SMS scnews item created by Ellis PATRICK at Thu 24 Oct 2019 0826
Type: Seminar
Distribution: World
Expiry: 28 Oct 2019
Calendar1: 28 Oct 2019 1300-1400
CalLoc1: CPC 3003
CalTitle1: Realising the clinical potential of multi-omics
Auth: ellisp@ (epat8919) in SMS-WASM

Statistical Bioinformatics Seminar: Associate Professor Sarah Kummerfeld -- Realising the clinical potential of multi-omics

Hi All, For our seminar next Monday, we will be hosting Associate Professor Sarah
Kummerfeld from the Garvan Institute.  The seminars are held at 1:00 pm on Mondays at
the Charles Perkins Centre, Level 3 Large meeting room.  The format of the talk is
approximately 40 minutes plus discussion.  Further information can be found on the

Monday October 28th 2019 1:00 PM 
Seminar Level 3 Large Meeting Room Charles Perkins Centre 

Title: Realising the clinical potential of multi-omics 

Abstract: Whole genome sequencing is now well established as a clinical tool.
Interpretation of genomic DNA is being used for a broad range of clinical applications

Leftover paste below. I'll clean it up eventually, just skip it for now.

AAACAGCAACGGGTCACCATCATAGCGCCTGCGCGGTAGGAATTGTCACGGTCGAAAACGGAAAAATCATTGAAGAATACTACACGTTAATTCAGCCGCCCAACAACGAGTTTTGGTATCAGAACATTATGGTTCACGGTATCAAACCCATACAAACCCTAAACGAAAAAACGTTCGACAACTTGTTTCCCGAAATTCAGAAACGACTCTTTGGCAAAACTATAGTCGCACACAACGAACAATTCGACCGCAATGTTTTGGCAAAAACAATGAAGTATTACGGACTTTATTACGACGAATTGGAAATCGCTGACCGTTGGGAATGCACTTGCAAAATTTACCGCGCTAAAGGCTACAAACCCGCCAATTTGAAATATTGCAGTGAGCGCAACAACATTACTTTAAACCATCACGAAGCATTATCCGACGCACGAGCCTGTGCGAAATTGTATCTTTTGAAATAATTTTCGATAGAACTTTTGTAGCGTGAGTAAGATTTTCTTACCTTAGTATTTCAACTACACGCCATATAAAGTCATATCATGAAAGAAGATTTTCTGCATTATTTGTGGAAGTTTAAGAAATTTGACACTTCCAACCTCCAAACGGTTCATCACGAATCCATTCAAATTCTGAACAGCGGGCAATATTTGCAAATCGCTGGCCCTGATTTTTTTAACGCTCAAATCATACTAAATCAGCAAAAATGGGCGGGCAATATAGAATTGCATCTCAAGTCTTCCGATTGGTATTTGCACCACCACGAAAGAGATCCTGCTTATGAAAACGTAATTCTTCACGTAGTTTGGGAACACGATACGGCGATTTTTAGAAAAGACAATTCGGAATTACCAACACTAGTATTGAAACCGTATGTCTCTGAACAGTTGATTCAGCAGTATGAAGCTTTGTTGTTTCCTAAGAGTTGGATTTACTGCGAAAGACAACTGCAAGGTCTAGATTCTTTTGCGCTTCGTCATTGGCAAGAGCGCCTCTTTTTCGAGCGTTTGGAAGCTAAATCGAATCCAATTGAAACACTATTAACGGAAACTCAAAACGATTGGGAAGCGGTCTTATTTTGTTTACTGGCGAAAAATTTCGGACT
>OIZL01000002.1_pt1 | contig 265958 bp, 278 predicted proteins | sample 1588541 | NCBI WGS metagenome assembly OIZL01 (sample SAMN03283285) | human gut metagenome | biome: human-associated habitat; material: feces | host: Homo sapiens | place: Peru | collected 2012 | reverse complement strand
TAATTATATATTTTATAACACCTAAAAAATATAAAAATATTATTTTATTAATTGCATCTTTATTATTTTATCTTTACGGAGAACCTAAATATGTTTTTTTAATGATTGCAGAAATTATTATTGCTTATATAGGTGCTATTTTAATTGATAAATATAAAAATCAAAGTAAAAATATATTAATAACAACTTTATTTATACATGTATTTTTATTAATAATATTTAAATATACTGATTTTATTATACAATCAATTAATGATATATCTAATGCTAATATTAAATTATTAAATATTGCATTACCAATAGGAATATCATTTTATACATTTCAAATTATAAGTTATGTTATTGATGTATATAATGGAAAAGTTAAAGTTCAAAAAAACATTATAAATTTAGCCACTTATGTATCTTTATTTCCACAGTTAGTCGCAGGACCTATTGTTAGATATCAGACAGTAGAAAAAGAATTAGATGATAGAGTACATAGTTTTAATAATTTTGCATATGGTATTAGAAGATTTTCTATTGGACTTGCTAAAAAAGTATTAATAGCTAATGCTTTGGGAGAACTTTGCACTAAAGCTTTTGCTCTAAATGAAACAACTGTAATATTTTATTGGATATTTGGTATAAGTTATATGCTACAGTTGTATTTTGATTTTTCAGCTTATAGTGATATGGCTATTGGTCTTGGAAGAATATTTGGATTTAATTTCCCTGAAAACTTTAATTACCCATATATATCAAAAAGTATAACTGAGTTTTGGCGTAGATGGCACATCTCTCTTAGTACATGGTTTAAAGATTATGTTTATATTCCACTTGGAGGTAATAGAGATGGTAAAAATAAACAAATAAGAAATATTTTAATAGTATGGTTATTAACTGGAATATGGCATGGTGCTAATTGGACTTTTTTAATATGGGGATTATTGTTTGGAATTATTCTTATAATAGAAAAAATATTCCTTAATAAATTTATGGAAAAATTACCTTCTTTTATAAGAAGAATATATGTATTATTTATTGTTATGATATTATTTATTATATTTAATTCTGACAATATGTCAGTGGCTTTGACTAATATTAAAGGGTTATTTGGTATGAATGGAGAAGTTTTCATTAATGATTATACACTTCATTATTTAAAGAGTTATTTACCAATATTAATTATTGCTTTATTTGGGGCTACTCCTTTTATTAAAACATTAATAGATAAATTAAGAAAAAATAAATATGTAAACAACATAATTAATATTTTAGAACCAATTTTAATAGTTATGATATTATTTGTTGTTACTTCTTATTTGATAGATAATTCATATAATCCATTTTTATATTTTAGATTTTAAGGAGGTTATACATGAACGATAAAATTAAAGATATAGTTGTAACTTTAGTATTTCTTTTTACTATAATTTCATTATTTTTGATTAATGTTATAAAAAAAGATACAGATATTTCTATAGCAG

include: diagnosis of rare diseases, pharmacogenomics and understanding of complex
disease.  However, genomic DNA represents only one slice of the biology of disease.
Through two very different vignettes, I will present on our work using a broad range of
-omics technologies to understand disease and derive clinically relevant biomarkers.  

About the Speaker: Associate Professor Sarah Kummerfeld is the Scientific Head of the
Kinghorn Centre for Clinical Genomics at the Garvan Institute of Medical Research.  She
uses genomics to understand human disease and translate findings into clinical
diagnostics and treatments.  Sarah completed her PhD in Computational Biology at the
University of Cambridge, working on protein structure and function prediction.  Her
postdoctoral research at Stanford University studied the molecular basis of human
ageing.  Sarah has worked both in academia and industry, including 10 years as a
Scientist at Genentech, based in the San Francisco Bay Area.  At Genentech, she used
large-scale genomics approaches to understand why only some patients respond to
treatment and to identify diagnostic biomarkers that predict response to particular
drugs.  Sarah is dedicated to bringing applying advances in genomics research to benefit

Hope to see you there!